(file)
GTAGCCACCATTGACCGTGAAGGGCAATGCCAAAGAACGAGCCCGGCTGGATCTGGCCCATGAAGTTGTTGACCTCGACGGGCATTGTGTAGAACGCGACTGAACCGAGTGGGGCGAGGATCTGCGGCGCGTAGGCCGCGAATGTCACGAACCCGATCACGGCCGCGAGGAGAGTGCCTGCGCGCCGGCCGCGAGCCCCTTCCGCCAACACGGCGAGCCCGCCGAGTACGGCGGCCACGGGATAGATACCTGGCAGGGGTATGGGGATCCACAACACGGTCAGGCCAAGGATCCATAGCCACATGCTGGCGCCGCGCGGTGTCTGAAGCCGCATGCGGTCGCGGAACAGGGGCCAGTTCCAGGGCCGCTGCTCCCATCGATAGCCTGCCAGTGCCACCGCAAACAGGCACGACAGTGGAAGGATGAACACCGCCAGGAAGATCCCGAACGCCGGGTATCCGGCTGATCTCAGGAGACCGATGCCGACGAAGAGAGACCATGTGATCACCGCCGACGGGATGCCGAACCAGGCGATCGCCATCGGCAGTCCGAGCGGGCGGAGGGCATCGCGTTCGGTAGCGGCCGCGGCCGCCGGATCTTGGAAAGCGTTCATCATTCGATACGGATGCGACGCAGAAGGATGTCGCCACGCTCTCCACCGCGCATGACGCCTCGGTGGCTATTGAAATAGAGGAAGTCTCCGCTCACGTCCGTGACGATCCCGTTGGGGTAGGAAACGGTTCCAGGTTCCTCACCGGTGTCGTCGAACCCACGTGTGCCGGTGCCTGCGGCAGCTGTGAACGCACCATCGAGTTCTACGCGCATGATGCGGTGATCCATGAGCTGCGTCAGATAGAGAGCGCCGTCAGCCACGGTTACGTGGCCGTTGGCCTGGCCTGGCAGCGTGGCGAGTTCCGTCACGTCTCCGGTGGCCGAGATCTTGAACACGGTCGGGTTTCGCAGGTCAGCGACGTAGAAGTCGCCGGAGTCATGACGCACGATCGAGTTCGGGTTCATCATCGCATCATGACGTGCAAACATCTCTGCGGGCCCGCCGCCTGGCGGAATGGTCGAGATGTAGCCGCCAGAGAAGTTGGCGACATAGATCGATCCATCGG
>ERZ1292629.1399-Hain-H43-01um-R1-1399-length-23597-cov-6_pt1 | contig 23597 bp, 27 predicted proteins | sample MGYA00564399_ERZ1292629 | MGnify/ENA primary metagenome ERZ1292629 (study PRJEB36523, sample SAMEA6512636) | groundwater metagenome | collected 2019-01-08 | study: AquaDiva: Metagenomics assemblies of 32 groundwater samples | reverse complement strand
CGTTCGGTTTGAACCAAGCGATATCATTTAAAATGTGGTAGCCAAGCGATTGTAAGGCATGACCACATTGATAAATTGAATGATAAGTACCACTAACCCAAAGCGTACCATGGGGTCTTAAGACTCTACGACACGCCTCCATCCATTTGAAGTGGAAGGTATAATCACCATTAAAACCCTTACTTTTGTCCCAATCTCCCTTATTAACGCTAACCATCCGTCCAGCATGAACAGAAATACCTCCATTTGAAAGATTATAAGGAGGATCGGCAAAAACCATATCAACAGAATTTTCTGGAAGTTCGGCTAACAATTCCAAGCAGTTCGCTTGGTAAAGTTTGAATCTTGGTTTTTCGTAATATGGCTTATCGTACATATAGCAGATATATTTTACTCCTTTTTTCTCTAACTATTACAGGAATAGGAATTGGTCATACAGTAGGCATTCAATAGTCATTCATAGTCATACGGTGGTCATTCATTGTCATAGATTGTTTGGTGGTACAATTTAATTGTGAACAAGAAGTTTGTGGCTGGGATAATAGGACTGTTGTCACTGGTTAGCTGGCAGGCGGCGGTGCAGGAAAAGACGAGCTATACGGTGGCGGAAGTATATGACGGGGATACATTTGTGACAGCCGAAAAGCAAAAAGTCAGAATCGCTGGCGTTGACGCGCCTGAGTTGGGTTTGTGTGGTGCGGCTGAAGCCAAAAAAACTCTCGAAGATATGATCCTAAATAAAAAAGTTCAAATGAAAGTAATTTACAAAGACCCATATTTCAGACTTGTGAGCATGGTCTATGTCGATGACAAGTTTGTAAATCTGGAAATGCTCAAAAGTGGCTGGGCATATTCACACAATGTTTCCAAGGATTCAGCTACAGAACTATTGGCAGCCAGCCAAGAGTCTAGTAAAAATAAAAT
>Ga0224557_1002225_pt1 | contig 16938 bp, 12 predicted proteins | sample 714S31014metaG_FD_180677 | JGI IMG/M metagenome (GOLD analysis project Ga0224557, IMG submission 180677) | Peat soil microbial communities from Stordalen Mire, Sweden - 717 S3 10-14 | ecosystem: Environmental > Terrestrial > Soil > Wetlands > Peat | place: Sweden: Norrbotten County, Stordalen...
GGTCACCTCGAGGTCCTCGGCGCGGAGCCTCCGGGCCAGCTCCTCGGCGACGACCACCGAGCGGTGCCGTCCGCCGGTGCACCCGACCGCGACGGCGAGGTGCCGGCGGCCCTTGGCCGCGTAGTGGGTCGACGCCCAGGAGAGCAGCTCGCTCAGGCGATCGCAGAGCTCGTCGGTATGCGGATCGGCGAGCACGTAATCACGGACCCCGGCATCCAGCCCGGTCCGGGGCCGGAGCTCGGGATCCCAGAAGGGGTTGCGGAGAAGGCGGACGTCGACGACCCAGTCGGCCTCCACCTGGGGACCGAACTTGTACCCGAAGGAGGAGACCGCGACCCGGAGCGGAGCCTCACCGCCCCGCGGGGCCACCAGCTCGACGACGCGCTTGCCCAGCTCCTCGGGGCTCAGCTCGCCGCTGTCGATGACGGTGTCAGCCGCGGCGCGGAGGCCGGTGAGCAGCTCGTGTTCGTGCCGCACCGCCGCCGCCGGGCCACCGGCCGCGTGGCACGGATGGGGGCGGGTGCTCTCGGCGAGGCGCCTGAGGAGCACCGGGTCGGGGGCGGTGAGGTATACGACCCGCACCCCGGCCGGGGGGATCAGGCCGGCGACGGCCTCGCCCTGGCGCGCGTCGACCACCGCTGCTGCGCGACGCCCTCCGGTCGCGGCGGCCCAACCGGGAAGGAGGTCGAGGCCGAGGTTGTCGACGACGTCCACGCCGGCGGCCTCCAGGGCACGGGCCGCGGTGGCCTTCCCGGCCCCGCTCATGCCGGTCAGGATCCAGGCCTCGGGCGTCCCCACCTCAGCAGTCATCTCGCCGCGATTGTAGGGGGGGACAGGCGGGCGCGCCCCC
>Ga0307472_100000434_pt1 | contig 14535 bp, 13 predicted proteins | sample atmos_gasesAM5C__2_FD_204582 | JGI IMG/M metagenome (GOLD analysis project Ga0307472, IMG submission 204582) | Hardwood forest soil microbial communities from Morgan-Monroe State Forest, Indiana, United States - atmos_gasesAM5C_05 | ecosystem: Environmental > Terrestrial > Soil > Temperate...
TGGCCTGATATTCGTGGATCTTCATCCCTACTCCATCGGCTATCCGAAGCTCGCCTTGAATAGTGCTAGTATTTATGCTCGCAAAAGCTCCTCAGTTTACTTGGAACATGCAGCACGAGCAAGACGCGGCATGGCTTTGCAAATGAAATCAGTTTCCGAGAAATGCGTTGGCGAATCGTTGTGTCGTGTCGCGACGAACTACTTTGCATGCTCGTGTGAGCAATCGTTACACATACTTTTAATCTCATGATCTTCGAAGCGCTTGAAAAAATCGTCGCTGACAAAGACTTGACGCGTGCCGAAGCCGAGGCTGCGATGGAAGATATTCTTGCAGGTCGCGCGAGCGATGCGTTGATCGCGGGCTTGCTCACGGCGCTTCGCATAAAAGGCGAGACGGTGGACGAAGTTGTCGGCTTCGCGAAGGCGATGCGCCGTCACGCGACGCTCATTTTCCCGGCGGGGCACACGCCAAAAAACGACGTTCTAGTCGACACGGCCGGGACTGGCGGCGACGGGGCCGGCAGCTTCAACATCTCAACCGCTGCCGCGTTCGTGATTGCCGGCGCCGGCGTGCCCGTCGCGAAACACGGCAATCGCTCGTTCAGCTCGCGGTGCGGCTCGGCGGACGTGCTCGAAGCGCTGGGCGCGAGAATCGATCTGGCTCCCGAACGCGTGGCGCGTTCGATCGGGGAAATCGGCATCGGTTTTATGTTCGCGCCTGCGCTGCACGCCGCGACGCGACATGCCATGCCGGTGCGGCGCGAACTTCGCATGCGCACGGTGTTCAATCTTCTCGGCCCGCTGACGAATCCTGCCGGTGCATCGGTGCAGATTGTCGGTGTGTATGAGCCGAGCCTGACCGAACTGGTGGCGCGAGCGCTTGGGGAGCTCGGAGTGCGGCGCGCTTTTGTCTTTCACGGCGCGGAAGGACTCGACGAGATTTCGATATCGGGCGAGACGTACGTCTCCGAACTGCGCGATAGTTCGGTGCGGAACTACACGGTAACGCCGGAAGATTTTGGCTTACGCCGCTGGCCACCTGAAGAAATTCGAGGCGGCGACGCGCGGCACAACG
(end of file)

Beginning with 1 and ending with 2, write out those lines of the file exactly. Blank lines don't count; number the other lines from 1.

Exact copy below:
GTAGCCACCATTGACCGTGAAGGGCAATGCCAAAGAACGAGCCCGGCTGGATCTGGCCCATGAAGTTGTTGACCTCGACGGGCATTGTGTAGAACGCGACTGAACCGAGTGGGGCGAGGATCTGCGGCGCGTAGGCCGCGAATGTCACGAACCCGATCACGGCCGCGAGGAGAGTGCCTGCGCGCCGGCCGCGAGCCCCTTCCGCCAACACGGCGAGCCCGCCGAGTACGGCGGCCACGGGATAGATACCTGGCAGGGGTATGGGGATCCACAACACGGTCAGGCCAAGGATCCATAGCCACATGCTGGCGCCGCGCGGTGTCTGAAGCCGCATGCGGTCGCGGAACAGGGGCCAGTTCCAGGGCCGCTGCTCCCATCGATAGCCTGCCAGTGCCACCGCAAACAGGCACGACAGTGGAAGGATGAACACCGCCAGGAAGATCCCGAACGCCGGGTATCCGGCTGATCTCAGGAGACCGATGCCGACGAAGAGAGACCATGTGATCACCGCCGACGGGATGCCGAACCAGGCGATCGCCATCGGCAGTCCGAGCGGGCGGAGGGCATCGCGTTCGGTAGCGGCCGCGGCCGCCGGATCTTGGAAAGCGTTCATCATTCGATACGGATGCGACGCAGAAGGATGTCGCCACGCTCTCCACCGCGCATGACGCCTCGGTGGCTATTGAAATAGAGGAAGTCTCCGCTCACGTCCGTGACGATCCCGTTGGGGTAGGAAACGGTTCCAGGTTCCTCACCGGTGTCGTCGAACCCACGTGTGCCGGTGCCTGCGGCAGCTGTGAACGCACCATCGAGTTCTACGCGCATGATGCGGTGATCCATGAGCTGCGTCAGATAGAGAGCGCCGTCAGCCACGGTTACGTGGCCGTTGGCCTGGCCTGGCAGCGTGGCGAGTTCCGTCACGTCTCCGGTGGCCGAGATCTTGAACACGGTCGGGTTTCGCAGGTCAGCGACGTAGAAGTCGCCGGAGTCATGACGCACGATCGAGTTCGGGTTCATCATCGCATCATGACGTGCAAACATCTCTGCGGGCCCGCCGCCTGGCGGAATGGTCGAGATGTAGCCGCCAGAGAAGTTGGCGACATAGATCGATCCATCGG
>ERZ1292629.1399-Hain-H43-01um-R1-1399-length-23597-cov-6_pt1 | contig 23597 bp, 27 predicted proteins | sample MGYA00564399_ERZ1292629 | MGnify/ENA primary metagenome ERZ1292629 (study PRJEB36523, sample SAMEA6512636) | groundwater metagenome | collected 2019-01-08 | study: AquaDiva: Metagenomics assemblies of 32 groundwater samples | reverse complement strand